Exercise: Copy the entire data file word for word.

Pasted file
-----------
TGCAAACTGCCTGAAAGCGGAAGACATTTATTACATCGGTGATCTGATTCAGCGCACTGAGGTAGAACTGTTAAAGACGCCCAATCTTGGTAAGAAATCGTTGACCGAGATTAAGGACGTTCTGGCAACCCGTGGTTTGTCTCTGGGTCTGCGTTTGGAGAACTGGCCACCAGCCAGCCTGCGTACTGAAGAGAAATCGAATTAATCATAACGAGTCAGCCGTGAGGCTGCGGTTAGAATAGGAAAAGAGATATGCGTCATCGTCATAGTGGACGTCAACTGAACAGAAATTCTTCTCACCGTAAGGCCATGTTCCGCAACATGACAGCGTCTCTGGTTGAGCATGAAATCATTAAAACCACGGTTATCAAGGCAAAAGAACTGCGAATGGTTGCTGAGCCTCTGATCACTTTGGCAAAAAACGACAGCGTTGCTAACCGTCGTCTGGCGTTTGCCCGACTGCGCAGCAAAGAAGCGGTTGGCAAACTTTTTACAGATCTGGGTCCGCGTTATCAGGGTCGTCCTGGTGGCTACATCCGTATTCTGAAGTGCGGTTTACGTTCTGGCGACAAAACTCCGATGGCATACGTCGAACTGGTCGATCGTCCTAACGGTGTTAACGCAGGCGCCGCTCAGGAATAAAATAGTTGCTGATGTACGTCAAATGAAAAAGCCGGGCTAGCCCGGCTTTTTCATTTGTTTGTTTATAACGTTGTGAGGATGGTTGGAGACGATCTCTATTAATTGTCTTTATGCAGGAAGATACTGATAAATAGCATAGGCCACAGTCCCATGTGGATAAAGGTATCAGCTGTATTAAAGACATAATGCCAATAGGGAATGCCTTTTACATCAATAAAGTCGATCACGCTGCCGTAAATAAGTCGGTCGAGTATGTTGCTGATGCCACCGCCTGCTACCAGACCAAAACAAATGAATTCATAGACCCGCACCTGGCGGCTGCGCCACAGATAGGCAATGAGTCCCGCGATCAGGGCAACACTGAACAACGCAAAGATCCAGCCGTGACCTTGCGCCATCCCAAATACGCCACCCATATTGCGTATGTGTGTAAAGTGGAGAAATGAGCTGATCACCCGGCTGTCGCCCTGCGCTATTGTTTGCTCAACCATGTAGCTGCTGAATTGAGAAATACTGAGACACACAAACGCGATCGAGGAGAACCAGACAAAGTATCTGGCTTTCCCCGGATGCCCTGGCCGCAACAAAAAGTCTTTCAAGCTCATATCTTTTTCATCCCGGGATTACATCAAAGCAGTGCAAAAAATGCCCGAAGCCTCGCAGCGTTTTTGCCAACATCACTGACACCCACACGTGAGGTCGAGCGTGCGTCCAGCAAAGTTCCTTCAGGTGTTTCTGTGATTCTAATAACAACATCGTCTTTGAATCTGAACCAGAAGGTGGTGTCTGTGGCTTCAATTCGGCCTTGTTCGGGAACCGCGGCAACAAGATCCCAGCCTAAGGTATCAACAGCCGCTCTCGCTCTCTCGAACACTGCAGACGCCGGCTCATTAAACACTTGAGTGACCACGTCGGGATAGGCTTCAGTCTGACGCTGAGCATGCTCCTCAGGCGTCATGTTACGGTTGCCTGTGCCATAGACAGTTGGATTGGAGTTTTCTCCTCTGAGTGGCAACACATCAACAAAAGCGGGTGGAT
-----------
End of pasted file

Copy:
TGCAAACTGCCTGAAAGCGGAAGACATTTATTACATCGGTGATCTGATTCAGCGCACTGAGGTAGAACTGTTAAAGACGCCCAATCTTGGTAAGAAATCGTTGACCGAGATTAAGGACGTTCTGGCAACCCGTGGTTTGTCTCTGGGTCTGCGTTTGGAGAACTGGCCACCAGCCAGCCTGCGTACTGAAGAGAAATCGAATTAATCATAACGAGTCAGCCGTGAGGCTGCGGTTAGAATAGGAAAAGAGATATGCGTCATCGTCATAGTGGACGTCAACTGAACAGAAATTCTTCTCACCGTAAGGCCATGTTCCGCAACATGACAGCGTCTCTGGTTGAGCATGAAATCATTAAAACCACGGTTATCAAGGCAAAAGAACTGCGAATGGTTGCTGAGCCTCTGATCACTTTGGCAAAAAACGACAGCGTTGCTAACCGTCGTCTGGCGTTTGCCCGACTGCGCAGCAAAGAAGCGGTTGGCAAACTTTTTACAGATCTGGGTCCGCGTTATCAGGGTCGTCCTGGTGGCTACATCCGTATTCTGAAGTGCGGTTTACGTTCTGGCGACAAAACTCCGATGGCATACGTCGAACTGGTCGATCGTCCTAACGGTGTTAACGCAGGCGCCGCTCAGGAATAAAATAGTTGCTGATGTACGTCAAATGAAAAAGCCGGGCTAGCCCGGCTTTTTCATTTGTTTGTTTATAACGTTGTGAGGATGGTTGGAGACGATCTCTATTAATTGTCTTTATGCAGGAAGATACTGATAAATAGCATAGGCCACAGTCCCATGTGGATAAAGGTATCAGCTGTATTAAAGACATAATGCCAATAGGGAATGCCTTTTACATCAATAAAGTCGATCACGCTGCCGTAAATAAGTCGGTCGAGTATGTTGCTGATGCCACCGCCTGCTACCAGACCAAAACAAATGAATTCATAGACCCGCACCTGGCGGCTGCGCCACAGATAGGCAATGAGTCCCGCGATCAGGGCAACACTGAACAACGCAAAGATCCAGCCGTGACCTTGCGCCATCCCAAATACGCCACCCATATTGCGTATGTGTGTAAAGTGGAGAAATGAGCTGATCACCCGGCTGTCGCCCTGCGCTATTGTTTGCTCAACCATGTAGCTGCTGAATTGAGAAATACTGAGACACACAAACGCGATCGAGGAGAACCAGACAAAGTATCTGGCTTTCCCCGGATGCCCTGGCCGCAACAAAAAGTCTTTCAAGCTCATATCTTTTTCATCCCGGGATTACATCAAAGCAGTGCAAAAAATGCCCGAAGCCTCGCAGCGTTTTTGCCAACATCACTGACACCCACACGTGAGGTCGAGCGTGCGTCCAGCAAAGTTCCTTCAGGTGTTTCTGTGATTCTAATAACAACATCGTCTTTGAATCTGAACCAGAAGGTGGTGTCTGTGGCTTCAATTCGGCCTTGTTCGGGAACCGCGGCAACAAGATCCCAGCCTAAGGTATCAACAGCCGCTCTCGCTCTCTCGAACACTGCAGACGCCGGCTCATTAAACACTTGAGTGACCACGTCGGGATAGGCTTCAGTCTGACGCTGAGCATGCTCCTCAGGCGTCATGTTACGGTTGCCTGTGCCATAGACAGTTGGATTGGAGTTTTCTCCTCTGAGTGGCAACACATCAACAAAAGCGGGTGGAT